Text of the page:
On This Day In 1959: Texas Passes 'LBJ Law' : It's All Politics Fifty years ago today, the Texas state legislature passes the so-called "LBJ Law" — which enabled Lyndon Johnson to seek re-election to his Senate seat as well as pursue the presidency (or the vice presidency).

On This Day In 1959: Texas Passes 'LBJ Law'

April 27, 1959:


The Texas state legislature passes a bill that would permit a candidate to run for the U.S. Senate while simultaneously seeking the presidency or vice presidency. It just so happens that Senate Majority Leader Lyndon Johnson (D) is up for re-election in 1960 and has been mentioned as a candidate for president or vice president as well.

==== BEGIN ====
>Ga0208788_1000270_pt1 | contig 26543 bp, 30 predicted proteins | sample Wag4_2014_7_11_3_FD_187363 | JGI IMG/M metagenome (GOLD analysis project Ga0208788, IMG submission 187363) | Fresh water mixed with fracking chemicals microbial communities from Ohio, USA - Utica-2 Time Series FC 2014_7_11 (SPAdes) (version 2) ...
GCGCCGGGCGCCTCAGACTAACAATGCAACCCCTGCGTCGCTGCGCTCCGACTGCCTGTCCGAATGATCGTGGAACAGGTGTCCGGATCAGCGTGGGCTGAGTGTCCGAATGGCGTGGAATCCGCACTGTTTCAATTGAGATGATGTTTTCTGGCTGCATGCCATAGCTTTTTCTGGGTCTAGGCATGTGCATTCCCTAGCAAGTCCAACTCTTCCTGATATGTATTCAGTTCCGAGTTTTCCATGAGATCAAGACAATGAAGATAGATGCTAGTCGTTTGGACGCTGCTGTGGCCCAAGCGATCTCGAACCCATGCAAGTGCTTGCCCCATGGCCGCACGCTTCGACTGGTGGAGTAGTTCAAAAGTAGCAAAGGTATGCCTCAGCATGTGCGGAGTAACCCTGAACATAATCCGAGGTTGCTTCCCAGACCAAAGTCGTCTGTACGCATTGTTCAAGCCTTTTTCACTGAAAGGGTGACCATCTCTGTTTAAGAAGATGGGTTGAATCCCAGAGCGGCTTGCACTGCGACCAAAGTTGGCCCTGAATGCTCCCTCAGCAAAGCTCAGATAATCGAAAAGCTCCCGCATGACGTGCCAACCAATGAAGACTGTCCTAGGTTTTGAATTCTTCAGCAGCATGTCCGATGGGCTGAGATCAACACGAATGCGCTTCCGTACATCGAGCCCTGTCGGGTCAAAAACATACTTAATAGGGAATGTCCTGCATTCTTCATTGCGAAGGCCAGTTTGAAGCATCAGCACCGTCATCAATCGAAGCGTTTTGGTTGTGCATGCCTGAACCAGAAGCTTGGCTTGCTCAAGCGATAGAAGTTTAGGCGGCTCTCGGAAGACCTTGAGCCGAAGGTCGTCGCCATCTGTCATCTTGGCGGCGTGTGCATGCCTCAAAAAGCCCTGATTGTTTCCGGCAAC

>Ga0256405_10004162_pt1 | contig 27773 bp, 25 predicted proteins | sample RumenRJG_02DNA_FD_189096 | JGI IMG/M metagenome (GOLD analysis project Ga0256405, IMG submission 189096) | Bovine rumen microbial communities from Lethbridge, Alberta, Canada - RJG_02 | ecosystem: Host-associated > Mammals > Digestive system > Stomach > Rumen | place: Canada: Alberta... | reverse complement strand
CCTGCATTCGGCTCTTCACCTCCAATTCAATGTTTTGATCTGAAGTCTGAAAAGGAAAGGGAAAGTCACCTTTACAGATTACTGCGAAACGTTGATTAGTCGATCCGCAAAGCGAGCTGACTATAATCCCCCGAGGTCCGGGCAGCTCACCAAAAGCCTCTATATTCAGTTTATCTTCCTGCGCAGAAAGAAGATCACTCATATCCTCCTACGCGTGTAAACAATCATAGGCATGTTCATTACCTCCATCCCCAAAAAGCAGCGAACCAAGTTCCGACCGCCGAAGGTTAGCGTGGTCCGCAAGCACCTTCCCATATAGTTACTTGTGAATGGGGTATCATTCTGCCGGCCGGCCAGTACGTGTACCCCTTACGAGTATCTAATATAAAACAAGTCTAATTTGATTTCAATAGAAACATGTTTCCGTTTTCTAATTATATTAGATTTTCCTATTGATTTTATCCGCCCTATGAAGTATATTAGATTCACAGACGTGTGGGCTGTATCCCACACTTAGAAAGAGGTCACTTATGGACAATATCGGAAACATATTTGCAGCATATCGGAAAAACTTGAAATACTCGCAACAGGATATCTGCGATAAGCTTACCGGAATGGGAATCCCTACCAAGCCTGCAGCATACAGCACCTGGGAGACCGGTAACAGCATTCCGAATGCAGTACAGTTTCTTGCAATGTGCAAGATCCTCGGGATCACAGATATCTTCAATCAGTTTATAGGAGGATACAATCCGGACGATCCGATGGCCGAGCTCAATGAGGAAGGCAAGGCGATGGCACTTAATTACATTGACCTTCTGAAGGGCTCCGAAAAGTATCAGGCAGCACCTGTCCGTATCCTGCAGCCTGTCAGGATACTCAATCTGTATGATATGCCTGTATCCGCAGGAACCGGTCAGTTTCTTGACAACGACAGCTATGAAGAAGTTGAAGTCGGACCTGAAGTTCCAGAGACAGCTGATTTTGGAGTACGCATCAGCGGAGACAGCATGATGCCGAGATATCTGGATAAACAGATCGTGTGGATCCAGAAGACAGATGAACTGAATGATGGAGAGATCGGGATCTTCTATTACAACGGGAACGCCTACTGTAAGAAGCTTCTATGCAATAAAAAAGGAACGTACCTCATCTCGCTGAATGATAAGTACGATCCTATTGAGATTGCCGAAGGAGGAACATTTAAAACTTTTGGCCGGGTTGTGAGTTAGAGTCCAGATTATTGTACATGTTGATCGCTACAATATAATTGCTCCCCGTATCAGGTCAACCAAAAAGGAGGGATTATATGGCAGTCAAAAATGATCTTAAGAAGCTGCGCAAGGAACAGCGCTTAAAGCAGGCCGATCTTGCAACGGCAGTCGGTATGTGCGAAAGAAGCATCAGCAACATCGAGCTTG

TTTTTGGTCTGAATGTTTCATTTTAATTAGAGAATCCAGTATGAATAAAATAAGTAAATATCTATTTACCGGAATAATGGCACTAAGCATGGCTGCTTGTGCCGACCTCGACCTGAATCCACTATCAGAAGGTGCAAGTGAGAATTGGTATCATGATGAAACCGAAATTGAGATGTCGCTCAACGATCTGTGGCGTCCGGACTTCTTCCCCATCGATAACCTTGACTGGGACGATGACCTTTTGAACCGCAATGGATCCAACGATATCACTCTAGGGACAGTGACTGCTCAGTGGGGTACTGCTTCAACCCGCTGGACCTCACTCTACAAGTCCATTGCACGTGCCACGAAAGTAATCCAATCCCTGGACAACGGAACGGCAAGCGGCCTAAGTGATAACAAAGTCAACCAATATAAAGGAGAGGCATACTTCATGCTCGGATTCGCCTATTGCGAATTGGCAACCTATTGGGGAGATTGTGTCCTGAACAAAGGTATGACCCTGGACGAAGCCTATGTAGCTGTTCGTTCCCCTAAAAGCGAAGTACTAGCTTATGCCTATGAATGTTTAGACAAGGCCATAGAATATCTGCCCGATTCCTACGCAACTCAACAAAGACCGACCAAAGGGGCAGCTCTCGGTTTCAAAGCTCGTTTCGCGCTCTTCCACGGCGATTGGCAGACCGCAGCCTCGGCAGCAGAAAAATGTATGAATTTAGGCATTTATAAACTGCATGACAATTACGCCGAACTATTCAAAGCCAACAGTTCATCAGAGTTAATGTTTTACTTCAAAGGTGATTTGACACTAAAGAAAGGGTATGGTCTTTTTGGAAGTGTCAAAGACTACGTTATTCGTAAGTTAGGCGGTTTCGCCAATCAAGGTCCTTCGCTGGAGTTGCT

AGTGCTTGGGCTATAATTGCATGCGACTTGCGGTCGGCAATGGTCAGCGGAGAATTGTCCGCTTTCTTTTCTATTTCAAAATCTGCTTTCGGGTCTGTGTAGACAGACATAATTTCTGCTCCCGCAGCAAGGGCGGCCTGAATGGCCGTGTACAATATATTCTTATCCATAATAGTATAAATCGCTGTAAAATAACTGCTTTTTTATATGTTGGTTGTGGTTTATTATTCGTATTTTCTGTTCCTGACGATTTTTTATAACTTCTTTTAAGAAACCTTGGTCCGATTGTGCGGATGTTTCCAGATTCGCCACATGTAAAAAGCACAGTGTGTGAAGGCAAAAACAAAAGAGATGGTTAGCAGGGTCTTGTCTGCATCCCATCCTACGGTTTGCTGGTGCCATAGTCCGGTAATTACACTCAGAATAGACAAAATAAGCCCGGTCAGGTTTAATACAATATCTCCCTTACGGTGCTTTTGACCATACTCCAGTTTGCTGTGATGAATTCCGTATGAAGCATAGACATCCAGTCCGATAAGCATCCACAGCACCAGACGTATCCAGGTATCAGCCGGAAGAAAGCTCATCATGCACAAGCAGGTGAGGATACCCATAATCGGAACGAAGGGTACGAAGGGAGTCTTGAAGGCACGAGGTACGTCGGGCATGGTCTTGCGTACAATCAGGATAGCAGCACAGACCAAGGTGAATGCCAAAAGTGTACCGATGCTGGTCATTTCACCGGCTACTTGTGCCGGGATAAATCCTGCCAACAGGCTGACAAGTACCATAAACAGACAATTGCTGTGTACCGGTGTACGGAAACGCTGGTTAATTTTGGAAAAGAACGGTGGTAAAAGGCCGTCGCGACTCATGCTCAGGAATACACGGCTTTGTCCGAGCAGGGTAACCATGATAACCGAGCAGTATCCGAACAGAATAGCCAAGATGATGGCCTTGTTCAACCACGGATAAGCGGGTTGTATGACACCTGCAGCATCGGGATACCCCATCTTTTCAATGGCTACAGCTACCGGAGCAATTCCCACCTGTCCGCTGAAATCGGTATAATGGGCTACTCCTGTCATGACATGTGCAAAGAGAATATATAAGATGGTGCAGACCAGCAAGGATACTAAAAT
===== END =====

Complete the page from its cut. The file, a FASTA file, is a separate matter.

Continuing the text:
The bill, which came to be known as the "LBJ Law," will enable Johnson to run for re-election to the Senate in '60 -- where he defeated Republican John Tower, a college professor -- and pursue the Democratic presidential nomination. When the latter goal failed, he was picked as the running mate to John Kennedy.

After Johnson resigned as senator, Tower won the special election to fill the seat, becoming the first Texas Republican senator since Reconstruction.

The same law will be utilized in 1988 by Lloyd Bentsen (D), who won re-election to the Senate but failed in his VP bid as the running mate of Michael Dukakis.

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